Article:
Hedgehogs emerge from hibernation in Ireland during spring months, ready to breed and forage for food. They mostly live in our hedges but have also been found in meadows, forests, and suburban gardens. Once they’ve awoken, they must significantly increase their weight during the summer months. They accomplish this by scavenging for food during the night and they may even travel up to 3km per night in search of food, putting them in danger.
Hedgehogs are one of the most commonly killed mammals on Irish roads. Hedgehogs could survive up to ten years however many do not make it past their second year. A study conducted on the age of hedgehogs killed on Irish roads found 54% of road-killed hedgehogs were less than one year old.
Hedgehogs are in steep decline throughout Ireland, the UK, and elsewhere in Europe. Hedgehogs are nocturnal animals they are usually not seen during their travels unless found killed on our roads. To gather more information on our hedgehogs and their distribution the National Biodiversity Data Centre and NUI Galway have come together to create the Irish Hedgehog Survey and are asking people to log their sightings of hedgehogs across Ireland. You can help by recording your sighting here!
What to do if you find one
If you come across a hedgehog in your garden you can leave them some food. The best type of food to provide them is a wet cat or dog food. Hedgehogs can not digest milk or bread properly, and fruit or nuts are not suitable either. They may still eat these items, but they may cause illness or injury to the hedgehog from digesting them. A shallow bowl of water for the hedgehog to drink from should also be provided.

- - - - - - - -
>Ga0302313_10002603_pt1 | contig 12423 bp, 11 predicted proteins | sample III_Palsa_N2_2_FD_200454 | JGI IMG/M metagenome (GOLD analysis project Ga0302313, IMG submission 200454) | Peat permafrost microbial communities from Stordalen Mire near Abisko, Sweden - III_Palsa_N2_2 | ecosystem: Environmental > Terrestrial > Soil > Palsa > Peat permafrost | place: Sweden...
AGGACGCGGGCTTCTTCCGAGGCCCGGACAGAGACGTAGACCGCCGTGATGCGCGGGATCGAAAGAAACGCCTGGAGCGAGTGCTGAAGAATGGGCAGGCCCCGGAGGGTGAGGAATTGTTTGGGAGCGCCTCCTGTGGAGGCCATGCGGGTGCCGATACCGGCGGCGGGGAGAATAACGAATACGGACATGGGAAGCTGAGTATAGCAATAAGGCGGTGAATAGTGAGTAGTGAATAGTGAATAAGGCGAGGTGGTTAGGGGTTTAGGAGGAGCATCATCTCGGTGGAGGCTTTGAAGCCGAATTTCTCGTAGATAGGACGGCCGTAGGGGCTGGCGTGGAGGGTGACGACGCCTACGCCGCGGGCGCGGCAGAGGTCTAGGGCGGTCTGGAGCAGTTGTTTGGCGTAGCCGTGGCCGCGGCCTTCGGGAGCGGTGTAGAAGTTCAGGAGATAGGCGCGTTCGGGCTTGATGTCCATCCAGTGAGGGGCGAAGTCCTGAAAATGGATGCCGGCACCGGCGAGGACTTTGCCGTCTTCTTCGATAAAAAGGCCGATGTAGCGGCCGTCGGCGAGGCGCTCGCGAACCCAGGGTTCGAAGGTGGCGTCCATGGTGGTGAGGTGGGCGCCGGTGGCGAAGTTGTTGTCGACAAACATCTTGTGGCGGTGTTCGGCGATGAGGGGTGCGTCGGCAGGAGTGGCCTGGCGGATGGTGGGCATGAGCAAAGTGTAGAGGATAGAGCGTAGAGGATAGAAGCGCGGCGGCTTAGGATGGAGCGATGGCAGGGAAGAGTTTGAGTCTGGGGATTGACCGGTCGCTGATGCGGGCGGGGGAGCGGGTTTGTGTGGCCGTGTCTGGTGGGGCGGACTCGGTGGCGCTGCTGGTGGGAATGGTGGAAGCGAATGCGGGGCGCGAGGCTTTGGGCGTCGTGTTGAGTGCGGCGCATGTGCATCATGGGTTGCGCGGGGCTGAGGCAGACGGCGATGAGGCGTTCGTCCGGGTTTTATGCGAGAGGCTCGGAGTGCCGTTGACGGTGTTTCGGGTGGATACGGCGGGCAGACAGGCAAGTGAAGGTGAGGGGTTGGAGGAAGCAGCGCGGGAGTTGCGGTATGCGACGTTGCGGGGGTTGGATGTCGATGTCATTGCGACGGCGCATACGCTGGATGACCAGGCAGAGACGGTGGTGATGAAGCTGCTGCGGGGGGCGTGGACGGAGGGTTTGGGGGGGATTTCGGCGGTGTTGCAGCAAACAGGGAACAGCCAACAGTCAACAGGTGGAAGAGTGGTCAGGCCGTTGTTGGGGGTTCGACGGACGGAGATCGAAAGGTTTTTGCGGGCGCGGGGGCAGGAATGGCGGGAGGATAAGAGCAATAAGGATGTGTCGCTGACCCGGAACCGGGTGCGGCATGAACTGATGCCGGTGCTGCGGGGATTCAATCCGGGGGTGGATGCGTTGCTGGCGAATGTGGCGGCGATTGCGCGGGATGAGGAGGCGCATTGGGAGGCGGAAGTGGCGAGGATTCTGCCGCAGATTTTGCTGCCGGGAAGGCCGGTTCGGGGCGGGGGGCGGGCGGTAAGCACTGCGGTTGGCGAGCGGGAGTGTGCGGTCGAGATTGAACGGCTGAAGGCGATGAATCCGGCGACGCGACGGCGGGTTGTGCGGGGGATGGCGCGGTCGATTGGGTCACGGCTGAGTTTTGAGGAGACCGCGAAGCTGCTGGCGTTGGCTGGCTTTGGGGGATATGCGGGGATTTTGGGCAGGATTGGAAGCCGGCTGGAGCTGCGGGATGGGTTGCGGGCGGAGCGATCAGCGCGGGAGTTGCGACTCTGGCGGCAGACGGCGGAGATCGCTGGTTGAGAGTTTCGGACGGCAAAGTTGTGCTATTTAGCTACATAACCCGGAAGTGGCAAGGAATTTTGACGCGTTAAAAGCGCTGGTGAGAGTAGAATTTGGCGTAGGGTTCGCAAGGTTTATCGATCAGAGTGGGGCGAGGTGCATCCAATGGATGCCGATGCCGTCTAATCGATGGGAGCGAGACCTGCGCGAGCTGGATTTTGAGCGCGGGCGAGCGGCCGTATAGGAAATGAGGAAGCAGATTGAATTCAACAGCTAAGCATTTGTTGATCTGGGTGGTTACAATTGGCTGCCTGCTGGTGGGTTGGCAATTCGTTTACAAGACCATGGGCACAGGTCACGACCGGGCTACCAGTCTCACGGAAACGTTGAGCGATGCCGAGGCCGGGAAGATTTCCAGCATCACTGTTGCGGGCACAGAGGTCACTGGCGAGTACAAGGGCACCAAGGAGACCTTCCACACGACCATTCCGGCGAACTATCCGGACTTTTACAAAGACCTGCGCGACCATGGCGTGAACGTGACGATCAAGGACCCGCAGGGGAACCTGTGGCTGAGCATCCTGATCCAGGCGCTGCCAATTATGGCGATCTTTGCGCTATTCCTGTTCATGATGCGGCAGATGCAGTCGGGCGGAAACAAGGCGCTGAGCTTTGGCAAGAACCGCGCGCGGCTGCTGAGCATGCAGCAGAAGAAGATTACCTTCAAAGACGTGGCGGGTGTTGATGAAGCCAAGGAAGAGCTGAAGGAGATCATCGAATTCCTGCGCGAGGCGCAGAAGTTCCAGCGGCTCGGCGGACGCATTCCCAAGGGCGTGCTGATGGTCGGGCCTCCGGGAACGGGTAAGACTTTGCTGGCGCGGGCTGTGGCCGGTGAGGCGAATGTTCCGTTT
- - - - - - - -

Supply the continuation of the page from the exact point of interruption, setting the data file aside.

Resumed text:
You can also make your garden more hedgehog-friendly by doing some of the following actions. Check out our Hedgehog Guide too for some more tips and ideas!
Make your garden more attractive to hedgehogs. Leave an area that is never disturbed to become overgrown and allow leaves and twigs to build up. This will help attract insects that hedgehogs love to nibble on. This area will also be an attractive location for them to build their nest. If you have a garden pond, make sure that there is a gentle slope for hedgehogs. If this is not possible you should block access to the pond as hedgehogs can drown in water. The same goes for drains around your garden – fill or cover them to protect any hedgehogs from falling in.
If you are using a netting on your plants don’t let the netting reach the ground. This can result in hedgehogs becoming tangled in the net. Another gardening action to take is to be vigilant. Check long grasses before strimming/cutting. Also, check compost heaps before sticking your fork in to ensure no sleepy hedgehogs are hiding! Avoid using chemicals throughout your garden in particular slug pellets as these can be harmful. A slug pellet alternative is to use eggshells. Wash and crush used eggshells and then scatter these around the base of your plants to deter slugs.
Don’t forget to read and share our Hedgehog Guide with friends! And you can also donate to help us protect and support animal welfare by clicking here.